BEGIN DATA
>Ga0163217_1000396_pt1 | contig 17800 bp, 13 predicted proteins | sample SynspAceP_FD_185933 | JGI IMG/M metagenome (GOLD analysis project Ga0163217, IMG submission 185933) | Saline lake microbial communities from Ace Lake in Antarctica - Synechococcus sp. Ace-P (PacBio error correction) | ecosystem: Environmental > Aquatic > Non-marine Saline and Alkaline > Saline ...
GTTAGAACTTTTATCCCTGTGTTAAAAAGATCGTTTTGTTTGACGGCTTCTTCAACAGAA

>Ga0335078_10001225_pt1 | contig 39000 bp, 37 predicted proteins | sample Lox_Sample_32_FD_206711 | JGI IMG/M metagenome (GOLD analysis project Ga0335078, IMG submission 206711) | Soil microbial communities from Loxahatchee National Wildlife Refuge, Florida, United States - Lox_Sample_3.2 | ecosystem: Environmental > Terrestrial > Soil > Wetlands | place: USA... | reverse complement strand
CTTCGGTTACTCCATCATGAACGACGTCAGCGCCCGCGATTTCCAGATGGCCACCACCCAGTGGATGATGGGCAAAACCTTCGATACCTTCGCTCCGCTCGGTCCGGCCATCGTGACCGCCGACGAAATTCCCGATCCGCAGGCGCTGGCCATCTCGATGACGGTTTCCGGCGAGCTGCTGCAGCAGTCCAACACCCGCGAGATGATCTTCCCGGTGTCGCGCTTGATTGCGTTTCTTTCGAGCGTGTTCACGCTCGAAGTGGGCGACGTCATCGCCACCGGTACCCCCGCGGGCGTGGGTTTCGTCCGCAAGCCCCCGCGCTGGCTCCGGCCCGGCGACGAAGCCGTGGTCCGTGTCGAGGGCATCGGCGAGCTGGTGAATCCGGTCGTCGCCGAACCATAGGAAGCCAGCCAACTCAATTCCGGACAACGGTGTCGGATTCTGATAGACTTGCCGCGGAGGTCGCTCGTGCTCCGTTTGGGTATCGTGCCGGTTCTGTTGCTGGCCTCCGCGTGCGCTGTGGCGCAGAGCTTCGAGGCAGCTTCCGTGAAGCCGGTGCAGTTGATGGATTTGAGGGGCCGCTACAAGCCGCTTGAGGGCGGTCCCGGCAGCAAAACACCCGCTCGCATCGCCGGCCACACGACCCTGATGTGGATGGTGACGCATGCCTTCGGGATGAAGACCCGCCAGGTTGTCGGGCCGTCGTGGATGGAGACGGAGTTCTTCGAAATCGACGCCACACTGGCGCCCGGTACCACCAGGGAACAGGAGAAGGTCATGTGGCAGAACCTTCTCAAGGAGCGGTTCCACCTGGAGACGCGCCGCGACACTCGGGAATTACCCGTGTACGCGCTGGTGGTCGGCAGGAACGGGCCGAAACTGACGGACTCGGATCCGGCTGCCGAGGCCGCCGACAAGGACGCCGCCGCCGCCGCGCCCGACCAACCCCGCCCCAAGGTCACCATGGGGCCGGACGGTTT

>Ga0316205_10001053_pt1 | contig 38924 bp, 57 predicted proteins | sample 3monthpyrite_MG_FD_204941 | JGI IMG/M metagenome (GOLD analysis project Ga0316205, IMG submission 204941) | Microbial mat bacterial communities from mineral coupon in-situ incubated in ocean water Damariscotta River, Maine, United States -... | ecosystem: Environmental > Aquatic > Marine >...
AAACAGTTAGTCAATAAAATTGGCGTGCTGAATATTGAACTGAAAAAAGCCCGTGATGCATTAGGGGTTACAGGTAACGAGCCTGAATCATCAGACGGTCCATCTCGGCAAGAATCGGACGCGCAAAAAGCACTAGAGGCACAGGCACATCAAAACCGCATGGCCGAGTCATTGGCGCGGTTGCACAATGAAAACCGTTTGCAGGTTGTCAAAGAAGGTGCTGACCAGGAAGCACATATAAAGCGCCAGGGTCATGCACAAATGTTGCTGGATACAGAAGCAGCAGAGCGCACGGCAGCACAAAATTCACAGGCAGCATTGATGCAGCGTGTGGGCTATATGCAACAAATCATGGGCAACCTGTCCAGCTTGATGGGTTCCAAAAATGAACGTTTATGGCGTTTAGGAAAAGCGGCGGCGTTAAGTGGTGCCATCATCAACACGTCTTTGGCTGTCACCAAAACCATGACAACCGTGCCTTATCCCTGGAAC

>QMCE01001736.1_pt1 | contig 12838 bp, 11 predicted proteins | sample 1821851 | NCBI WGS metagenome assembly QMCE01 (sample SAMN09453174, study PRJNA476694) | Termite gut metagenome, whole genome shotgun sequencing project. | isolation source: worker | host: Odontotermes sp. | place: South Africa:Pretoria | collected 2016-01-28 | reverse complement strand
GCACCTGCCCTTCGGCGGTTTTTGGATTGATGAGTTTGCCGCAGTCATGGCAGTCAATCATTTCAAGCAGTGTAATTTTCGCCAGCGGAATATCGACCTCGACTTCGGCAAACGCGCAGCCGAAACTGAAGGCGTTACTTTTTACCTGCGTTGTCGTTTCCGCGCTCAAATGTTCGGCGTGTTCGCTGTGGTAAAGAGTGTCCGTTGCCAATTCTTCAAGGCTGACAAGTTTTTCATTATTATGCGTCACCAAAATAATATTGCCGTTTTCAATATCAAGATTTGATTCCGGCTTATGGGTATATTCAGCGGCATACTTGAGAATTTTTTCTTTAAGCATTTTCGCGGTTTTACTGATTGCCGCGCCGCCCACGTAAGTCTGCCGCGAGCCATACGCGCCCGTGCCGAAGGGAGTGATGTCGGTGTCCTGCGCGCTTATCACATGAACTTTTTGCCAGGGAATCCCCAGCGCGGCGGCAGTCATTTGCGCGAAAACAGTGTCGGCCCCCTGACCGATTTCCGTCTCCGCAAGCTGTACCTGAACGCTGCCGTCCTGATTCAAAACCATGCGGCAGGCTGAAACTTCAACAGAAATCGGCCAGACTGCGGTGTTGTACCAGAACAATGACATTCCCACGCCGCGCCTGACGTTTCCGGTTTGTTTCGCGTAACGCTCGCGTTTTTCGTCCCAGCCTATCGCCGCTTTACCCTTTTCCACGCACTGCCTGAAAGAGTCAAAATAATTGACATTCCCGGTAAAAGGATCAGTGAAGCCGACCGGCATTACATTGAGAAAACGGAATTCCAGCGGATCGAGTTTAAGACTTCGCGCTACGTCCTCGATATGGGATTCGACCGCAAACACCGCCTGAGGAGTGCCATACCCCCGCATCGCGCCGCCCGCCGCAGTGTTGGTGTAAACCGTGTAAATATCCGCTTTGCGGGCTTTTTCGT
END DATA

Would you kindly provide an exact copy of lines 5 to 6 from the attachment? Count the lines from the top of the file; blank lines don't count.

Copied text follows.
>Ga0316205_10001053_pt1 | contig 38924 bp, 57 predicted proteins | sample 3monthpyrite_MG_FD_204941 | JGI IMG/M metagenome (GOLD analysis project Ga0316205, IMG submission 204941) | Microbial mat bacterial communities from mineral coupon in-situ incubated in ocean water Damariscotta River, Maine, United States -... | ecosystem: Environmental > Aquatic > Marine >...
AAACAGTTAGTCAATAAAATTGGCGTGCTGAATATTGAACTGAAAAAAGCCCGTGATGCATTAGGGGTTACAGGTAACGAGCCTGAATCATCAGACGGTCCATCTCGGCAAGAATCGGACGCGCAAAAAGCACTAGAGGCACAGGCACATCAAAACCGCATGGCCGAGTCATTGGCGCGGTTGCACAATGAAAACCGTTTGCAGGTTGTCAAAGAAGGTGCTGACCAGGAAGCACATATAAAGCGCCAGGGTCATGCACAAATGTTGCTGGATACAGAAGCAGCAGAGCGCACGGCAGCACAAAATTCACAGGCAGCATTGATGCAGCGTGTGGGCTATATGCAACAAATCATGGGCAACCTGTCCAGCTTGATGGGTTCCAAAAATGAACGTTTATGGCGTTTAGGAAAAGCGGCGGCGTTAAGTGGTGCCATCATCAACACGTCTTTGGCTGTCACCAAAACCATGACAACCGTGCCTTATCCCTGGAAC